According to RadCast.org, more waves of radiation are hitting our nation from the Southwest, and they're responsible for spiking levels in some areas of our nation. Taylors, South Carolina is averaging 40 counts per minute, with spikes of 58, and Robbinsville, New Jersey is sitting at 46, with highs of 66 counts per minute. Frederick, Wisconsin is hovering at 46 counts per minute, with spikes of 72, and Lakewood, Colorado is averaging 68, with highs of 101 counts per minute. Chino Valley, Arizona is sitting at 55 counts per minute, with spikes of 79, and Chico, California is averaging 33, with highs of 66. Medford, Oregon is sitting at 36 counts per minute, with spikes of 56, and Seattle, Washington is hovering at 31, with highs of 50 counts per minute. RadCast.org's alert level is 100 counts per minute, but they remind us that there is no such thing as a safe level of radiation.
On Wednesday, Republican Senator Marco Rubio said raising the minimum wage won't help poor people, but the majority of Americans disagree. According to a public opinion survey published by the Center for American Progress, 80 percent of people – including conservatives and libertarians – support progressive policies, like raising the minimum wage and providing public assistance for nutrition and child care. While Republicans like Senator Rubio say that the "big government" solution to poverty hasn't worked, 61 percent of people say the War on Poverty made a difference. And, 86 percent of people think the government should be doing even more to help the poor. Republicans can continue calling tax cuts the fix-all for economic inequality, but it looks like Americans no longer buy that talking point.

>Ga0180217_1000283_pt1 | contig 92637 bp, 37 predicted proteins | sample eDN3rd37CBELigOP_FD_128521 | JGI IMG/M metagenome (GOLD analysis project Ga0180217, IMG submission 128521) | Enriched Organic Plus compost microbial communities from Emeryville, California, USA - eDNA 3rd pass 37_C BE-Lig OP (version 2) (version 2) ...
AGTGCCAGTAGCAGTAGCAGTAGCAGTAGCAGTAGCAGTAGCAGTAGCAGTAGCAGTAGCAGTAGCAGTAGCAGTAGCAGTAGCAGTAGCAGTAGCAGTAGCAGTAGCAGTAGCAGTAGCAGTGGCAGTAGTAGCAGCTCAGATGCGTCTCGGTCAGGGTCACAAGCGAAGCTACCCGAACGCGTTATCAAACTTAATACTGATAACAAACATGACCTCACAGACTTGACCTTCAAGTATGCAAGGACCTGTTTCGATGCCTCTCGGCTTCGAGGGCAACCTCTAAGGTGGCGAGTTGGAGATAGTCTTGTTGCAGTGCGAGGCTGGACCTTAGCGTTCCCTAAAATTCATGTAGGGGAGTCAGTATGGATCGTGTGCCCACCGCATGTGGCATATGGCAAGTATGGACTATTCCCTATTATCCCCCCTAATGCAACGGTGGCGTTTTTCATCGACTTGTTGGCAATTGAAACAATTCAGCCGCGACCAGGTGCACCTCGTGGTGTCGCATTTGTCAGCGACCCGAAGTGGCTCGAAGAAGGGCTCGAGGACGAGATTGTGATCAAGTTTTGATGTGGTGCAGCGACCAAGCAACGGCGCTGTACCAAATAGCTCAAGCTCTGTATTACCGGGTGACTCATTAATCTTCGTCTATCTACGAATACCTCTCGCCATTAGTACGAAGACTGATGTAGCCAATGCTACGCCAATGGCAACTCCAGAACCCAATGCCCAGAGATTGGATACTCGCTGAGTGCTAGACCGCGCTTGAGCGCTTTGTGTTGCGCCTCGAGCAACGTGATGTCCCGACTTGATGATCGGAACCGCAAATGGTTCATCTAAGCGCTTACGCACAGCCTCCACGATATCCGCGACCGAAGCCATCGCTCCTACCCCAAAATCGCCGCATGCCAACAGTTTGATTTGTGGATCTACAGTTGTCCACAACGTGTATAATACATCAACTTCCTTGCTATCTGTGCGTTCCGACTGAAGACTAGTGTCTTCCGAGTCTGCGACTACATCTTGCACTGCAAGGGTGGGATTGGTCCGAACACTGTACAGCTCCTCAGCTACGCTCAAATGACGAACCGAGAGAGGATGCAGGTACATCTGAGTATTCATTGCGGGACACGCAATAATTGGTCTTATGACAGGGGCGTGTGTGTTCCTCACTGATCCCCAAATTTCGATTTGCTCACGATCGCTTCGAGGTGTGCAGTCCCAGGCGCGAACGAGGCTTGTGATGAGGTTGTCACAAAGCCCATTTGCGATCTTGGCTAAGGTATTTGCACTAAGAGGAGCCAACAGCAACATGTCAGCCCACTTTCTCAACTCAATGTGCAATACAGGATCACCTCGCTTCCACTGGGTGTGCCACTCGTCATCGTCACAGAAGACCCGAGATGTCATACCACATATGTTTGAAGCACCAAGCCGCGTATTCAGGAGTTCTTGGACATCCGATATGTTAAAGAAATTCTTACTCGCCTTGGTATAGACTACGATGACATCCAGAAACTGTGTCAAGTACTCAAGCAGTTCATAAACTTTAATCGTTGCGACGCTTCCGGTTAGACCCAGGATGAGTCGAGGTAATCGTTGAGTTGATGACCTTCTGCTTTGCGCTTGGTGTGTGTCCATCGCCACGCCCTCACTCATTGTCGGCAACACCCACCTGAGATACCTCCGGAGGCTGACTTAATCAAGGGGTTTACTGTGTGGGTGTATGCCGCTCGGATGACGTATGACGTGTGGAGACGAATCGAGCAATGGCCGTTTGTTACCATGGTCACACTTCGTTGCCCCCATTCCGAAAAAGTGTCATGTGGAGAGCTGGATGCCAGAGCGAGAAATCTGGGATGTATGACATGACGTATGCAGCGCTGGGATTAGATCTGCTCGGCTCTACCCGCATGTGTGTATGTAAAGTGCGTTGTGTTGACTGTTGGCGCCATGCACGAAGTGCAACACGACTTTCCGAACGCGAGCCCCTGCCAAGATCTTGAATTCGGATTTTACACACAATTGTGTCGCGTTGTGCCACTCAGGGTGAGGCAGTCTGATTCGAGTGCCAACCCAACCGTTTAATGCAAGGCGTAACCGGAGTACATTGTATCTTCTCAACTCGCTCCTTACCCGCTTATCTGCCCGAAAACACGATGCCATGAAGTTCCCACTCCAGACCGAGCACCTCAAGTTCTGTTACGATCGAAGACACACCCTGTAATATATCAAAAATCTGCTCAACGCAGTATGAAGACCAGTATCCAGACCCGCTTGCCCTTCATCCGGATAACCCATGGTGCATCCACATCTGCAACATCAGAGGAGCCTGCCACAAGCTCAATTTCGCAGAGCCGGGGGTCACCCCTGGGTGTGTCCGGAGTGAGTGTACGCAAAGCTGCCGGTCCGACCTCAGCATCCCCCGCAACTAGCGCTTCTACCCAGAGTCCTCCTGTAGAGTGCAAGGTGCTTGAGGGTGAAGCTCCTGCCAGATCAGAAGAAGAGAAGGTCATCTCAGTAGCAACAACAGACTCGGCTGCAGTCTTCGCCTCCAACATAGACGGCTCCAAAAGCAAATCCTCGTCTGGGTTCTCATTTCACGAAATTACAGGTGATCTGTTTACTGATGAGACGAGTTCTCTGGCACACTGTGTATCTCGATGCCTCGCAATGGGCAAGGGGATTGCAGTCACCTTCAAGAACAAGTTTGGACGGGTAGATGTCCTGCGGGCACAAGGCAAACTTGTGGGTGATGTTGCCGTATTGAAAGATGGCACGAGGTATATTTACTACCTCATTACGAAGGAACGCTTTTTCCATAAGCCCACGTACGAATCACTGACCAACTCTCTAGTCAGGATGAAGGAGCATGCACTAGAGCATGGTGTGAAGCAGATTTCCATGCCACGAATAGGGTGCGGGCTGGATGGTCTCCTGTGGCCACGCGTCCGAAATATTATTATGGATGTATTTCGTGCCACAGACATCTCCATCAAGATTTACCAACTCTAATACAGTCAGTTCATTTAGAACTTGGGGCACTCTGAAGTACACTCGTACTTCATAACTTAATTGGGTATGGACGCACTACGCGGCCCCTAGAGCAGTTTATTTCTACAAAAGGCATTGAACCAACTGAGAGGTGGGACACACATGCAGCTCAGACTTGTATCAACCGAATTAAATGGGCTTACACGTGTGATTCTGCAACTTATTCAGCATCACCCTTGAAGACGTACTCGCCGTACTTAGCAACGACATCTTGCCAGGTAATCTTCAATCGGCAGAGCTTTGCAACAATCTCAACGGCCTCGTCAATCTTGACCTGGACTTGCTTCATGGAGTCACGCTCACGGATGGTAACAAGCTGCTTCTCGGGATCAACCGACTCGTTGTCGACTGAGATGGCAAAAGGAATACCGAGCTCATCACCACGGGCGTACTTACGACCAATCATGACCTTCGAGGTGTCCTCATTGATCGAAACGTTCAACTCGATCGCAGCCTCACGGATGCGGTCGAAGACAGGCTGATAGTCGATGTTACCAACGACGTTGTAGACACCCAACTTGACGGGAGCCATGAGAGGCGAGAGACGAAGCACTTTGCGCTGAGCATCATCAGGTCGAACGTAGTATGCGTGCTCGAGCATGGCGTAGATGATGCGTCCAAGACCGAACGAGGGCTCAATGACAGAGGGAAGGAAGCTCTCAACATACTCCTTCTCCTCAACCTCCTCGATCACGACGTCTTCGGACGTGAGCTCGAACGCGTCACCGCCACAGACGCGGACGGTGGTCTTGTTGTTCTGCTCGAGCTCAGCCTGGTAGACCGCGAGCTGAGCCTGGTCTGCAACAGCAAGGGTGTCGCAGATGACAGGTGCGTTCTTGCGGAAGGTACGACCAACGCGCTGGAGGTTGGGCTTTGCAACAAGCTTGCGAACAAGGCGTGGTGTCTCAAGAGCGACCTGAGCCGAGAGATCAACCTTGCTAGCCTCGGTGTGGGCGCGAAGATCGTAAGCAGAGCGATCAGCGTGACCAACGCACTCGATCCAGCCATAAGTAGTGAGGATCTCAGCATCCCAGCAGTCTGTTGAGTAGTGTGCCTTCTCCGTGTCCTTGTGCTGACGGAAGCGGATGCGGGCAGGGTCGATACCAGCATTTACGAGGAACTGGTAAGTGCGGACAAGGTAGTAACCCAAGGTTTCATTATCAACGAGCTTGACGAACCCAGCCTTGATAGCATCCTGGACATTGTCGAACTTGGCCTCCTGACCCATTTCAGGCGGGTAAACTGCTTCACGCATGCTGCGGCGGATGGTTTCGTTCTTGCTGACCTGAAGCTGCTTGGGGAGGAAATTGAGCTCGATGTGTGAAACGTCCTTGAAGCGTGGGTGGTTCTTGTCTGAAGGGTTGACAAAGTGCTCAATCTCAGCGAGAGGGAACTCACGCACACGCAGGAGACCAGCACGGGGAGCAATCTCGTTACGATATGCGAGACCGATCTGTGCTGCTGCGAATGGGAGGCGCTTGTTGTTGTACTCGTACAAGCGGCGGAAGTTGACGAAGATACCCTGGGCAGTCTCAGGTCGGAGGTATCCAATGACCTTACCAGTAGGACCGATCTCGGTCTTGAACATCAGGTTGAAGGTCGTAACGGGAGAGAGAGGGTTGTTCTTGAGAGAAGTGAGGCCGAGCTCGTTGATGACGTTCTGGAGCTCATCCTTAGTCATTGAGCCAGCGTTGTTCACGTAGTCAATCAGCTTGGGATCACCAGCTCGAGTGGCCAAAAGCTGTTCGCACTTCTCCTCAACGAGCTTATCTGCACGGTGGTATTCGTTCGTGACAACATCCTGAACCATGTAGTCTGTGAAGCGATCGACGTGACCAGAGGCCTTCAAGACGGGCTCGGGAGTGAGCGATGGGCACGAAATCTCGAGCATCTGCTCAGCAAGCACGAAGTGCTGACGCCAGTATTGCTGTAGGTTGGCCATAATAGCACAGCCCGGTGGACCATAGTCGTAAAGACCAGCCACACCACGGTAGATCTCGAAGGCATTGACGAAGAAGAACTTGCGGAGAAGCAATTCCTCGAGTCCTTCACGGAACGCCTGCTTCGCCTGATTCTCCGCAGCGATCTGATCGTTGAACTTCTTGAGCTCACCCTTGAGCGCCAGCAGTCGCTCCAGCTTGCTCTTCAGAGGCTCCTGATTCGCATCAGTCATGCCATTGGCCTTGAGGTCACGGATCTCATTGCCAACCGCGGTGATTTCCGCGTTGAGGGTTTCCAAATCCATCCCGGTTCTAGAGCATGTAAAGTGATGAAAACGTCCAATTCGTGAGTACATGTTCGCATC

And finally... Captain Craig Moreau was driving back home from Austin with his wife when he noticed smoke pouring out of an 18-wheeler on the side of the road. Without a second thought, the Houston firefighter stopped to help. Obviously, Captain Moreau didn't have a fire hose handy to put out the brake fire, so he got creative, and used the truck's contents to fight the flames. He asked the driver, "what have you got in here?" and the driver said, "It's beer! It's all beer." So, the driver, the Captain, and his wife all started shaking cans and spraying them on the flames until the fire went out. Captain Moreau said, "It's in [my] nature to help folks, but this is the first time that I've done it with beer." Most people hate to see a good beer go to waste, but even the Fire Chief was impressed with Captain Moreau's quick thinking. He said, "I support the extinguishment of the fire, no matter what the cost."
And that's the way it is today – Thursday, January 9, 2014. I'm Thom Hartmann – on the news.